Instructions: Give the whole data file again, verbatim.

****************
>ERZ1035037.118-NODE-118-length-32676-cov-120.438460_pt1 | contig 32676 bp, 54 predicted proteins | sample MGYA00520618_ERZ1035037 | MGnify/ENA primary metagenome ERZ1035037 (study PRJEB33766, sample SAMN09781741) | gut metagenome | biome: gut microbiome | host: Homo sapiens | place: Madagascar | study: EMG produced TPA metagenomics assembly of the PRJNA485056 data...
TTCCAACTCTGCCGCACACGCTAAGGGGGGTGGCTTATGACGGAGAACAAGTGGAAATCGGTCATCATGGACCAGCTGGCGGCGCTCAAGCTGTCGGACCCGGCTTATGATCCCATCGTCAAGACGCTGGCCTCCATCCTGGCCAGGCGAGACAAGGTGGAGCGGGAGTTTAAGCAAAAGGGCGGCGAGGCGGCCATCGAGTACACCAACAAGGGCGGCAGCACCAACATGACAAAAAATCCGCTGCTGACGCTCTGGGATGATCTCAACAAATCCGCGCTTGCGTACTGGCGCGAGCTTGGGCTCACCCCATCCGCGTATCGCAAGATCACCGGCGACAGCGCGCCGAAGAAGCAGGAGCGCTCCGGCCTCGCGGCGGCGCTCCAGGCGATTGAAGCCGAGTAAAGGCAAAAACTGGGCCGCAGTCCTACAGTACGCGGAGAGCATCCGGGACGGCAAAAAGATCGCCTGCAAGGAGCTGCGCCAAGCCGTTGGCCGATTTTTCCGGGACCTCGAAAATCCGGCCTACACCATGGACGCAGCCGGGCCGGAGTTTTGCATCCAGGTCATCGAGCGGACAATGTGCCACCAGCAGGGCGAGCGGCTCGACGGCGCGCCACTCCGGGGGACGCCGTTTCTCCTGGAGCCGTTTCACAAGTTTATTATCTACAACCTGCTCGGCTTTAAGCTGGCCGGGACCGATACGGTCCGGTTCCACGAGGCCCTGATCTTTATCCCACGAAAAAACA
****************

>ERZ1035037.118-NODE-118-length-32676-cov-120.438460_pt1 | contig 32676 bp, 54 predicted proteins | sample MGYA00520618_ERZ1035037 | MGnify/ENA primary metagenome ERZ1035037 (study PRJEB33766, sample SAMN09781741) | gut metagenome | biome: gut microbiome | host: Homo sapiens | place: Madagascar | study: EMG produced TPA metagenomics assembly of the PRJNA485056 data...
TTCCAACTCTGCCGCACACGCTAAGGGGGGTGGCTTATGACGGAGAACAAGTGGAAATCGGTCATCATGGACCAGCTGGCGGCGCTCAAGCTGTCGGACCCGGCTTATGATCCCATCGTCAAGACGCTGGCCTCCATCCTGGCCAGGCGAGACAAGGTGGAGCGGGAGTTTAAGCAAAAGGGCGGCGAGGCGGCCATCGAGTACACCAACAAGGGCGGCAGCACCAACATGACAAAAAATCCGCTGCTGACGCTCTGGGATGATCTCAACAAATCCGCGCTTGCGTACTGGCGCGAGCTTGGGCTCACCCCATCCGCGTATCGCAAGATCACCGGCGACAGCGCGCCGAAGAAGCAGGAGCGCTCCGGCCTCGCGGCGGCGCTCCAGGCGATTGAAGCCGAGTAAAGGCAAAAACTGGGCCGCAGTCCTACAGTACGCGGAGAGCATCCGGGACGGCAAAAAGATCGCCTGCAAGGAGCTGCGCCAAGCCGTTGGCCGATTTTTCCGGGACCTCGAAAATCCGGCCTACACCATGGACGCAGCCGGGCCGGAGTTTTGCATCCAGGTCATCGAGCGGACAATGTGCCACCAGCAGGGCGAGCGGCTCGACGGCGCGCCACTCCGGGGGACGCCGTTTCTCCTGGAGCCGTTTCACAAGTTTATTATCTACAACCTGCTCGGCTTTAAGCTGGCCGGGACCGATACGGTCCGGTTCCACGAGGCCCTGATCTTTATCCCACGAAAAAACA